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Last Updated: Friday, 17 November 2006, 17:06 GMT
What is the miss rule?

Jan Verhaas in action
Jan's beady eyes in action
There is one rule in snooker that gets everybody's tongue waggling.

A player tries to escape from a very tricky situation and the white ball misses its intended ball by the width of a hair on Peter Ebdon's head.

"Foul and a miss," the referee declares, while most of us watching the TV in our armchairs are thinking "that's so harsh".

So what is the rule all about? There was only one person to go to for advice.

"A miss is called if the referee thinks a player has not made a good enough attempt at striking a ball," the world's top snooker referee Jan Verhaas told BBC Sport.

According to the game's governing body World Snooker, the rule states: "The striker shall, to the best of his ability, endeavour to hit the ball on."

Any exceptions? The miss rule is not applied if the black ball is the only remaining ball on the table, or a situation exists where it is impossible to hit the ball on.

In the latter case, the rule continues: "It must be assumed the striker is attempting to hit the ball on provided that he plays, directly or indirectly, in the direction of the ball on with sufficient strength, in the referee's opinion, to have reached the ball on."

The players know us and know we're human and so we never have big arguments

Jan Verhaas

And those two words "referee" and "opinion" are crucial when applying this rule and would appear to be the cause of much of the debate.

This is not a black and white (or red, green, yellow etc) situation like hitting the wrong ball. The referee has to decide the intention of the player.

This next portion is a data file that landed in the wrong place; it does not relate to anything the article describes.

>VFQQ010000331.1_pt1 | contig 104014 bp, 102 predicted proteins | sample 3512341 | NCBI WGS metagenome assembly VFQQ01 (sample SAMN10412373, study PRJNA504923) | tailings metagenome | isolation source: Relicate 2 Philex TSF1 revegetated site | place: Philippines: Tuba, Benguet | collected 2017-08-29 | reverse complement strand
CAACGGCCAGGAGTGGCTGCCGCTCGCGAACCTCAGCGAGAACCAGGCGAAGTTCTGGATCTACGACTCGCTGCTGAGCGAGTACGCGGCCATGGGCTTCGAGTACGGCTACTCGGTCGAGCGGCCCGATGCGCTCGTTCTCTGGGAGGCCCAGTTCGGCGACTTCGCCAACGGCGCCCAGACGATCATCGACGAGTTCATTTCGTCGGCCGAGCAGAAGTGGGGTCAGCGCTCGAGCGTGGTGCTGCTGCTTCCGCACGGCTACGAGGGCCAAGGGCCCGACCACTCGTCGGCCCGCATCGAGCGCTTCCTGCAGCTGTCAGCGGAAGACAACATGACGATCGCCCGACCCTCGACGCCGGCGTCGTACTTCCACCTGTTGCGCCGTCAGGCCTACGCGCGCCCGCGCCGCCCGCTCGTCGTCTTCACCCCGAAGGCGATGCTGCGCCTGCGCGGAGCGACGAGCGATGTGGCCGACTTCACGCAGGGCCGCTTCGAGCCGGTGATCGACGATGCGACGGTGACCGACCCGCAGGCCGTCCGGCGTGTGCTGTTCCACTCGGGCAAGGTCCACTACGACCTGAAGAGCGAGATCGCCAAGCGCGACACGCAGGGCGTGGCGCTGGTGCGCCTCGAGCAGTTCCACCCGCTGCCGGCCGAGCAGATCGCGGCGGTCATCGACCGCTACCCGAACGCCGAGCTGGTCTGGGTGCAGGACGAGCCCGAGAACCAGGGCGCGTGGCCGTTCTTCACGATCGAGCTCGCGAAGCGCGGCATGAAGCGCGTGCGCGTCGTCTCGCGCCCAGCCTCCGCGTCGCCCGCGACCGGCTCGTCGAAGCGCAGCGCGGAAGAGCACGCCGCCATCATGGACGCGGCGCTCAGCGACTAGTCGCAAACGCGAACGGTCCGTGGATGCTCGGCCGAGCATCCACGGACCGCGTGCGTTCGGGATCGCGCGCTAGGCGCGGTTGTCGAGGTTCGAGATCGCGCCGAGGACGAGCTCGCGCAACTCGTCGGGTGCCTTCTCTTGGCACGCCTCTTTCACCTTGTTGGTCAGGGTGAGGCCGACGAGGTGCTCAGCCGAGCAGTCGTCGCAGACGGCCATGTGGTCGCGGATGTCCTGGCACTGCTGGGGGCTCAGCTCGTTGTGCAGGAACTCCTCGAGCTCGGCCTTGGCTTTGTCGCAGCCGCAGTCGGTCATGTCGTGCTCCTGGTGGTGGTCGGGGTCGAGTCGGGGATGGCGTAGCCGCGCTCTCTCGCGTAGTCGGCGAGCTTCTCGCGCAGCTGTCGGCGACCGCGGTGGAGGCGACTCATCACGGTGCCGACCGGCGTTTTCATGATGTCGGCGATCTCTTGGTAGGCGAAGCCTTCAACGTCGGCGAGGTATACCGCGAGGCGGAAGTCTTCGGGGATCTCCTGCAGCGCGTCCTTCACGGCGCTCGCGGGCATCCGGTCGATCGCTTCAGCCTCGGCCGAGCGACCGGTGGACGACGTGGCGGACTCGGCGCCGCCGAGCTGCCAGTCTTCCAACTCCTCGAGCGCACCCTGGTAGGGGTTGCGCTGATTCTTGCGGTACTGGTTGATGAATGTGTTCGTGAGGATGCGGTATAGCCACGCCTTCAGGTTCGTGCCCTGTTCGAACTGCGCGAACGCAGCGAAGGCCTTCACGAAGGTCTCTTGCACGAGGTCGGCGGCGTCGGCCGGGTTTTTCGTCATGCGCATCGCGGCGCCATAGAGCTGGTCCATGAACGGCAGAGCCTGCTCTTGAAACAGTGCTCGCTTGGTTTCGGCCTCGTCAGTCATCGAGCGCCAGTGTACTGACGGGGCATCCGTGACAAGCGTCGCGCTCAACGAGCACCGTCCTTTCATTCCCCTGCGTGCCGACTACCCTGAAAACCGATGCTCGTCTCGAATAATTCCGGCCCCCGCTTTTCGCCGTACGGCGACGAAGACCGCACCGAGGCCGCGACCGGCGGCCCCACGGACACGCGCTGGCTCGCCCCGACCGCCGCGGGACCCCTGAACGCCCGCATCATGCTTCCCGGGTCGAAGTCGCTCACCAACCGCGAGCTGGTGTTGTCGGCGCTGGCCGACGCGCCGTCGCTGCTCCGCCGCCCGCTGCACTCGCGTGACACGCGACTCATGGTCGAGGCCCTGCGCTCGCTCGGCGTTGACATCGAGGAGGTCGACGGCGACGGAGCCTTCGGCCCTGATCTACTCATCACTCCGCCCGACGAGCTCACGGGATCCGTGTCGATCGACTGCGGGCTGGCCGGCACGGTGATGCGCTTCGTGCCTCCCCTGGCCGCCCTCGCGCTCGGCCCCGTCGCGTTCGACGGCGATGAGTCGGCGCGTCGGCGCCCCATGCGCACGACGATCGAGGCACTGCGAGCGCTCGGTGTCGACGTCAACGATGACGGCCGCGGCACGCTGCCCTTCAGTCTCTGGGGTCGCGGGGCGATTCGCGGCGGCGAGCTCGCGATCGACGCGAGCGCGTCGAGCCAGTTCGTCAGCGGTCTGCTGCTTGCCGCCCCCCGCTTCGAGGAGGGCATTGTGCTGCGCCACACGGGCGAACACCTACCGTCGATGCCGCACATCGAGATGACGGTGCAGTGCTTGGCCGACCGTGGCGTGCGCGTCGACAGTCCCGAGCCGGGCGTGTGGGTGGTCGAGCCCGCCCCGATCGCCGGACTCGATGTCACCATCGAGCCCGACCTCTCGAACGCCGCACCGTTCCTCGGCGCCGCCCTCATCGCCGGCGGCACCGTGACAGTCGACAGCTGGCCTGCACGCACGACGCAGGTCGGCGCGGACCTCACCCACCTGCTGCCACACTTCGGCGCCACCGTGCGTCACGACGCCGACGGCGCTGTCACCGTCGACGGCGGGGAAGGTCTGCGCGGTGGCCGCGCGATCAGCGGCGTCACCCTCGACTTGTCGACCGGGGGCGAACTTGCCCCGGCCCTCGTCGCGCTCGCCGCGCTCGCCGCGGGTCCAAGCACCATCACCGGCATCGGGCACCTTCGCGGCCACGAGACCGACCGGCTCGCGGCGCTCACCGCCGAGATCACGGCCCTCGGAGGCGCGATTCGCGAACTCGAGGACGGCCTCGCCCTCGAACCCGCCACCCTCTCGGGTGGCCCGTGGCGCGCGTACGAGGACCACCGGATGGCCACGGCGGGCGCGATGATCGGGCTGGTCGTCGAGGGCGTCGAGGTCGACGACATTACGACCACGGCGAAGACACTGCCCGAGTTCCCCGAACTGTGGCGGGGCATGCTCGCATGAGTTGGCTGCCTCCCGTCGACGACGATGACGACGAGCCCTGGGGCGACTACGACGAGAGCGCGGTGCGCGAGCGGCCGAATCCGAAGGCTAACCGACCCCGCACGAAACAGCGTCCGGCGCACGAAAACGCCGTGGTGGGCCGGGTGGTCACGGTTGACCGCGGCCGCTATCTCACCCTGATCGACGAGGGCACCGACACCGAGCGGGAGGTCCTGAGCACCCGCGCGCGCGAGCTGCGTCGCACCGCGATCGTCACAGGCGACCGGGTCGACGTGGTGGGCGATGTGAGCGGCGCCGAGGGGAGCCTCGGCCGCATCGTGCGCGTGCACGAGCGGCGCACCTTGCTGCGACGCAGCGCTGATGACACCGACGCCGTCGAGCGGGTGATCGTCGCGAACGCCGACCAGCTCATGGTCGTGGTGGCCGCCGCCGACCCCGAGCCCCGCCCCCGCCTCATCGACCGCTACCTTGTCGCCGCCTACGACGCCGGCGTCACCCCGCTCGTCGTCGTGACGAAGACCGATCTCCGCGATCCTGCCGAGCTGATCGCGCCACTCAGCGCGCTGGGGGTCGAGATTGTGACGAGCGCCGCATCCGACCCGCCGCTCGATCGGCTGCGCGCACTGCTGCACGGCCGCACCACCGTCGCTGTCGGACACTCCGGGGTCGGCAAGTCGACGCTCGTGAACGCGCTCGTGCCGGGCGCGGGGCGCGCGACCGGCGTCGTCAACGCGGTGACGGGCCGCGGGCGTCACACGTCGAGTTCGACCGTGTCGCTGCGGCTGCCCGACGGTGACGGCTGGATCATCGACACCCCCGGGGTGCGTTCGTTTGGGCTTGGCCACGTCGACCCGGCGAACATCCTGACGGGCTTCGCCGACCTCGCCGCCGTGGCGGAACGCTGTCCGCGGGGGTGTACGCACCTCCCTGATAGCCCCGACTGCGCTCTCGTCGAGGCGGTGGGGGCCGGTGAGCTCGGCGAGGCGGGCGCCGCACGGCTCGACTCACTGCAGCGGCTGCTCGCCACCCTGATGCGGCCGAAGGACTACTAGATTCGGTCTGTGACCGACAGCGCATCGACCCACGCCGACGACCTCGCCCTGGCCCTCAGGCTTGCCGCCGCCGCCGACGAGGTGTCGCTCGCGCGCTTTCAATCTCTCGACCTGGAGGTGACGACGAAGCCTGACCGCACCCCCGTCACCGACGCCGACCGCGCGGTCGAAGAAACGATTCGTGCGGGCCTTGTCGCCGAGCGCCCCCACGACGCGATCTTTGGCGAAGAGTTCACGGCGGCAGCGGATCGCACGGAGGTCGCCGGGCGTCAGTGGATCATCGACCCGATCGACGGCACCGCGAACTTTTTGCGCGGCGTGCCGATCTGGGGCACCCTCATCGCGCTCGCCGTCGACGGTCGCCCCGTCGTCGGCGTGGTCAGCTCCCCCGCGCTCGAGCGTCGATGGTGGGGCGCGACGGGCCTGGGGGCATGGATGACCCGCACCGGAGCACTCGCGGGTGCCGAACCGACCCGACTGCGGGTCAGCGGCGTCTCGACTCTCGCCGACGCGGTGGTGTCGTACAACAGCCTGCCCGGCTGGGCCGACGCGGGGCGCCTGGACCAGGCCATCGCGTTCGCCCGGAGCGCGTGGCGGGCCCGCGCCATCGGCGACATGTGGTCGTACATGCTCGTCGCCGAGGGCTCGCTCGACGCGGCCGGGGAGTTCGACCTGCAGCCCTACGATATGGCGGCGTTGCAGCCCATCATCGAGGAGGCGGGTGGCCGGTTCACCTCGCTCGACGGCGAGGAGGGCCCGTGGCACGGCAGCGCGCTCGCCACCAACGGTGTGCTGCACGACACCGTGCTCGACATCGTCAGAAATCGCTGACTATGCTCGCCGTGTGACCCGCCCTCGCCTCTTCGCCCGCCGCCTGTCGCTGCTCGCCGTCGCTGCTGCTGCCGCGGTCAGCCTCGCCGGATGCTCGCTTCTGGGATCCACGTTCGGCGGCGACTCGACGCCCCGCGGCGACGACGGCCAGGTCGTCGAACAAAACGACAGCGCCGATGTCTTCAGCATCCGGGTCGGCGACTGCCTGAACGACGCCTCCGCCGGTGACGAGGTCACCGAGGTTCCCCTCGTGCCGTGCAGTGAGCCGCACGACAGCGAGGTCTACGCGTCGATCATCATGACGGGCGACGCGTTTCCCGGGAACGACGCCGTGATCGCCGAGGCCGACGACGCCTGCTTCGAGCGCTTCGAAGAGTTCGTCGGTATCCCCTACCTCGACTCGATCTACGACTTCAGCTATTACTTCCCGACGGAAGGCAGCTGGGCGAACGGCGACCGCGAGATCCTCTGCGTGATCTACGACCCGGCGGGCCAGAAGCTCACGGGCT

"It is all about the referee's interpretation," the Dutchman added. "It is difficult sometimes, but everybody in the professional game seem to be happy with this.

"Many people will say the player has missed by a tiny amount, but we are talking about the best players in the world here.

"When they are dealing with a tricky snooker we expect them to hit it. They will tend to go for a ball in a more difficult escape but they've got to hit it."

With so many balls on the table and the intensity of some games, this must be a difficult rule to administer sometimes?

"It's usually fine as long as you're concentrating enough. You make the decision before the shot has been made," Verhaas said.

Jan Verhaas eyes up the balls
Born: 5 Oct 1966
Birthplace: Maassluis, Holland
Lives: Brielle, Holland
Qualified: Class 3 in 1990, Class 1 in 1995
First pro match: Tony Drago vs Steve Davis 1993
Career highlights: Two World finals & four Masters finals

"When the snooker is laid you analyse the balls and decide if he's got to hit it, or how close they should get to the object ball.

"You weigh up all the angles and know exactly where all the balls are."

After a foul and a miss has been called, the next player may ask the offender to play again from the position left or, at his discretion, from the original position.

This means the referee returning all the moved balls to the position they were in before the offending shot. Video technology was introduced last year to help officials with this.

With this rule open to interpretation, you would think there would be more fall-outs over the baize.

"We sometimes make wrong decisions," Verhaas said, "but the players don't seem to argue."

"They sometimes complain after the match, but the players know us and know we're human and so we never have big arguments."

For further details on the miss rule and other rules, check out the World Snooker website.

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